BackgroundSubtractorMOG2 is a Background/Foreground Segmentation Algorithm, based on two papers by Z.Zivkovic, “Improved adaptive Gaussian mixture model for background subtraction” (IEEE 2004) and “Efficient Adaptive Density Estimation per Image Pixel for the Task of Background Subtraction” (Elsevier BV 2006). One important feature of this algorithm is that it provides better adaptability to varying scenes due to illumination changes, which benefits you from having to worry about maintaining a fixed background. Let’s see how it works.
history(optional) – It is the length of the history. Its default value is 500.
varThreshold(optional) – It is the threshold on the squared distance between the pixel and the model to decide whether a pixel is well described by the background model. It does not affect the background update and its default value is 16.
detectShadows(optional) – It is a boolean that determines whether the algorithm will detect and mark shadows or not. It marks shadows in gray color. Its default value is True. It decreases the speed a bit, so if you do not need this feature, set the parameter to false.
object– It is the MOG2 Background Subtractor.
# load a video
cap = cv2.VideoCapture('media/videos/vtest.avi')
# you can optionally work on the live web cam
# cap = cv2.VideoCapture(0)
# create the background object, you can choose to detect shadows or not (if True they will be shown as gray)
backgroundobject = cv2.createBackgroundSubtractorMOG2( history = 2, detectShadows = True )
ret, frame = cap.read()
if not ret:
# apply the background object on each frame
fgmask = backgroundobject.apply(frame)
# also extracting the real detected foreground part of the image (optional)
real_part = cv2.bitwise_and(frame,frame,mask=fgmask)
# making fgmask 3 channeled so it can be stacked with others
fgmask_3 = cv2.cvtColor(fgmask, cv2.COLOR_GRAY2BGR)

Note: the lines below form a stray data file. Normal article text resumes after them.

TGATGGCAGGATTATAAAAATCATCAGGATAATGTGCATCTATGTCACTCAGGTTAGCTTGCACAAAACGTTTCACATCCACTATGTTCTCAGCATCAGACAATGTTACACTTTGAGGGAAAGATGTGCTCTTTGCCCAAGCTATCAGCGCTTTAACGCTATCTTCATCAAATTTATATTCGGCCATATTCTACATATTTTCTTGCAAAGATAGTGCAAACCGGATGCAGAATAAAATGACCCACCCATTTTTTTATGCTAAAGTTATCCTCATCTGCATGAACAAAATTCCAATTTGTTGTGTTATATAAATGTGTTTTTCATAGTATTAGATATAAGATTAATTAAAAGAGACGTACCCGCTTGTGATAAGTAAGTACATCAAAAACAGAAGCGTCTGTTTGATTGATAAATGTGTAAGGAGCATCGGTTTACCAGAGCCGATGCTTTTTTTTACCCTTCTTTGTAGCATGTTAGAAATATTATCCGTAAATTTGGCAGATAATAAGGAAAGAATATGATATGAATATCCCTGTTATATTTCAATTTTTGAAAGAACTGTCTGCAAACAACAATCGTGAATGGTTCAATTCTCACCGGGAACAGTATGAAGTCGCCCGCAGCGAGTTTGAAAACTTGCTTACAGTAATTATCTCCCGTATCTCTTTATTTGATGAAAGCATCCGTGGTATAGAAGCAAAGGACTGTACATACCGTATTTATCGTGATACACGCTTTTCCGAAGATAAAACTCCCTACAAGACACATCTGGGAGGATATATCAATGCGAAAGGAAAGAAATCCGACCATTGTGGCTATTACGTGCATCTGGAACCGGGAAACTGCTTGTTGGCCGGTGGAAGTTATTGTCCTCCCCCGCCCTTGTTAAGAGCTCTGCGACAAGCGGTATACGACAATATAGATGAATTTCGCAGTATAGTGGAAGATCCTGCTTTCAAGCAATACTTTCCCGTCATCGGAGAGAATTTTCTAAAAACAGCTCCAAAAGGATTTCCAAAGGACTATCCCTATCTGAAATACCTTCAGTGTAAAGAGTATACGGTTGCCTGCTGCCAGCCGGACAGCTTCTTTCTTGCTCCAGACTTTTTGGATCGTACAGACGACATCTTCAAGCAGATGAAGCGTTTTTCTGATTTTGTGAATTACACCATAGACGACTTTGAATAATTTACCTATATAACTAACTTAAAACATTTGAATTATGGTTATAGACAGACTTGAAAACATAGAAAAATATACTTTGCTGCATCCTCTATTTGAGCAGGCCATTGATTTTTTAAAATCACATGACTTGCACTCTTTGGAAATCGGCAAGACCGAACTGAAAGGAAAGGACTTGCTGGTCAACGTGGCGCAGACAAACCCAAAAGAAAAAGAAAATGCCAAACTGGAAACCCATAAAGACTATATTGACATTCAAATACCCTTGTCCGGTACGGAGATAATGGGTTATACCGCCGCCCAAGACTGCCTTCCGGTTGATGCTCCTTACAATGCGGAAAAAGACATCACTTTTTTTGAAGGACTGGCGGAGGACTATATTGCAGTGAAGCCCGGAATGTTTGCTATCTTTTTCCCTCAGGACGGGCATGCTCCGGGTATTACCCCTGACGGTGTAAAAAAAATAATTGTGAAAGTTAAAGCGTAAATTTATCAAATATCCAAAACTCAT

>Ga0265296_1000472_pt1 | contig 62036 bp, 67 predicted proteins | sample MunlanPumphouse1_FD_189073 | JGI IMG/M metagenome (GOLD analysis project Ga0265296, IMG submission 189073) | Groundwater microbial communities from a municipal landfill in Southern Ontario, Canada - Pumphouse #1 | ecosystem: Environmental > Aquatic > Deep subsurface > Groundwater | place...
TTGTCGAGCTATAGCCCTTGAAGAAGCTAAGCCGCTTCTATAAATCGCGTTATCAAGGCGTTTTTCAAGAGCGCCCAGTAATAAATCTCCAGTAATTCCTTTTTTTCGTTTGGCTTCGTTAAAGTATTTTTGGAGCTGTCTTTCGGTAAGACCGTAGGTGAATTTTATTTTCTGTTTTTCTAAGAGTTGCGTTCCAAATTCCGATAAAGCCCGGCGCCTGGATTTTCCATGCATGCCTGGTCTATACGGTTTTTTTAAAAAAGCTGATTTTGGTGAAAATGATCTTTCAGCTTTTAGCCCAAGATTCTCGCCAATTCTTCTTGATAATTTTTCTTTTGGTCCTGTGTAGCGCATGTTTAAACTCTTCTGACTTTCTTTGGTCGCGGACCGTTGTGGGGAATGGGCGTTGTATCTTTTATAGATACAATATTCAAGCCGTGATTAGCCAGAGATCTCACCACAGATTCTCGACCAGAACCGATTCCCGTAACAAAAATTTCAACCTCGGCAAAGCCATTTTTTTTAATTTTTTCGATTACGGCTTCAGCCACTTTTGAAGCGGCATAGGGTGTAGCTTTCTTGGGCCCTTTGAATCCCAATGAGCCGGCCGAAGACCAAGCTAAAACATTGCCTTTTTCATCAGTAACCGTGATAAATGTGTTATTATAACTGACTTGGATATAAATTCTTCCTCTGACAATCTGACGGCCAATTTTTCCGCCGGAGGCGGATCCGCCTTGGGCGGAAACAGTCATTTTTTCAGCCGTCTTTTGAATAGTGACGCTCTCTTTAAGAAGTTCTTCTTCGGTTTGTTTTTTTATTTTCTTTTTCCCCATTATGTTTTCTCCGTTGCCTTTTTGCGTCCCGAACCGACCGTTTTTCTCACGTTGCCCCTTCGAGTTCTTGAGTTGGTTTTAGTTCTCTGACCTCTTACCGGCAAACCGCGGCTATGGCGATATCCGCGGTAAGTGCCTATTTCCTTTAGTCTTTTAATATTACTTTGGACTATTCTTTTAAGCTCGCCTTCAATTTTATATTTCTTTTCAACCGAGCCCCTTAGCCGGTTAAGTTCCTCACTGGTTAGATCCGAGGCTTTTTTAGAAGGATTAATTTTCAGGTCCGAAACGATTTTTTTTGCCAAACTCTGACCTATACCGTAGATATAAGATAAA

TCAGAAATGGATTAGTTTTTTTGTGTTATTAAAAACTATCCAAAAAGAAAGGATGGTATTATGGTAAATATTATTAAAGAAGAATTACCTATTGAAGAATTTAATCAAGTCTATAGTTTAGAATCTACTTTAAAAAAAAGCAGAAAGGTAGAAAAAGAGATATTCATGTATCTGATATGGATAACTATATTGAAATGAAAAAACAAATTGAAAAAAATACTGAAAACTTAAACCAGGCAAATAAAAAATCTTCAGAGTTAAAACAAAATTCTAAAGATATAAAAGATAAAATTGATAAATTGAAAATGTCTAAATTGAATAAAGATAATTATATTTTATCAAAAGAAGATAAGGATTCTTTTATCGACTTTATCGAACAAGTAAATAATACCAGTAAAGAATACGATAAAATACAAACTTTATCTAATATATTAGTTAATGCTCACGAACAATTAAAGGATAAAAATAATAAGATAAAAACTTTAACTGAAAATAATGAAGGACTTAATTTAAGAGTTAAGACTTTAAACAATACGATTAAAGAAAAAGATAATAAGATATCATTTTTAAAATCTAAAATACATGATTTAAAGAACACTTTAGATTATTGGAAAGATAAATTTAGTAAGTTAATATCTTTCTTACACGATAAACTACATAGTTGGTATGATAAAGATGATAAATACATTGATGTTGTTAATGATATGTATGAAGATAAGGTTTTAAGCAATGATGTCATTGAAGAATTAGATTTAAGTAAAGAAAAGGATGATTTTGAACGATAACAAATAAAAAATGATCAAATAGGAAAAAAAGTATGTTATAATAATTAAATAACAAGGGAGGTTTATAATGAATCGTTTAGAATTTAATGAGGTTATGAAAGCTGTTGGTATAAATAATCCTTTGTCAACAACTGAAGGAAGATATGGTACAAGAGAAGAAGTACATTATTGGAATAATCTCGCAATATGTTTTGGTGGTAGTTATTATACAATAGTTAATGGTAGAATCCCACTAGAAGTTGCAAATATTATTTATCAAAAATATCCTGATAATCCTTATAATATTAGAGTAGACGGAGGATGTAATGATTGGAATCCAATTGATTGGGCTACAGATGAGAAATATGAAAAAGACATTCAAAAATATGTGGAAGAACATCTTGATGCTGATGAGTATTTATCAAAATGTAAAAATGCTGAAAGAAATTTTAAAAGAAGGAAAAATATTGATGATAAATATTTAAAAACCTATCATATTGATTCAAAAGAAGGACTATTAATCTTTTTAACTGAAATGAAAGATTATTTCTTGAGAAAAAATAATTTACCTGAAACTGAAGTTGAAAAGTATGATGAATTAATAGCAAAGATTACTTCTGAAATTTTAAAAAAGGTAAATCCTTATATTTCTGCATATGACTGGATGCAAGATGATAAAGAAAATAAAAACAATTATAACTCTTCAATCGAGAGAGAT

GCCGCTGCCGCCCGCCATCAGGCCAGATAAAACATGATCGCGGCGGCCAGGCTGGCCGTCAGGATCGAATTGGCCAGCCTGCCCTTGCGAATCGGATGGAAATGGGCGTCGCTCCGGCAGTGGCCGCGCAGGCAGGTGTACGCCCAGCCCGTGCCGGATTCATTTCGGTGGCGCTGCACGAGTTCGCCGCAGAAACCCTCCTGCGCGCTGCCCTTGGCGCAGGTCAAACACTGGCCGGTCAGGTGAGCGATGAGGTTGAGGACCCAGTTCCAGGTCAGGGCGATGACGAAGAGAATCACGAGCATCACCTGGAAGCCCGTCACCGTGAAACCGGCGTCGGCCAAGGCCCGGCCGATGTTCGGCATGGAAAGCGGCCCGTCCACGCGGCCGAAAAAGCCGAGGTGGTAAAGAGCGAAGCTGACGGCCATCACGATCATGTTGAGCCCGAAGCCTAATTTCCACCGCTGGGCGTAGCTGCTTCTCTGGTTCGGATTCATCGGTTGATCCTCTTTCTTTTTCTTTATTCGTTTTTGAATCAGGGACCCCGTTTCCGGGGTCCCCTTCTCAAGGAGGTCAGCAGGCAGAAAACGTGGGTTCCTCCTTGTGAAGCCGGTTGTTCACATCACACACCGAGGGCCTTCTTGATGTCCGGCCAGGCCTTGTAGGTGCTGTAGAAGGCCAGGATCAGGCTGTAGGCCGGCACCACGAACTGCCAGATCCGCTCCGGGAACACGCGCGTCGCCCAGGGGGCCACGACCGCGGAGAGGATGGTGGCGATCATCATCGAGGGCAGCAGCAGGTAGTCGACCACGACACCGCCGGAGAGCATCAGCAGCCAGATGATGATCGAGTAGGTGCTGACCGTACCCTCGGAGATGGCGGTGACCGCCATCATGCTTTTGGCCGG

# Stack all three frames and show the image
stacked = np.hstack((fgmask_3,frame,real_part))
k = cv2.waitKey(30) & 0xff
if k == 27:
The second frame is the original video, on the left we have the background subtraction result with shadows, while on the right we have the foreground part produced using the background subtraction mask.
Creating the Vehicle Detection Application
Alright once we have our background subtraction method ready, we can build our final application!
Here’s the breakdown of the steps we need to perform the complete background Subtraction based contour detection.
1) Start by loading the video using the function
cv2.VideoCapture() and create a background subtractor object using the function
3) Next, we will apply thresholding on the mask using the function
cv2.threshold() to get rid of shadows and then perform Erosion and Dilation to improve the mask further using the functions
4) Then we will use the function
cv2.findContours() to detect the contours on the mask image and convert the contour coordinates into bounding box coordinates for each car in the frame using the function
cv2.boundingRect(). We will also check the area of the contour using
cv2.contourArea() to make sure it is greater than a threshold for a car contour.
5) After that we will use the functions
cv2.putText() to draw and label the bounding boxes on each frame and extract the foreground part of the video with the help of the segmented mask using the function
# load a video
video = cv2.VideoCapture('media/videos/carsvid.wmv')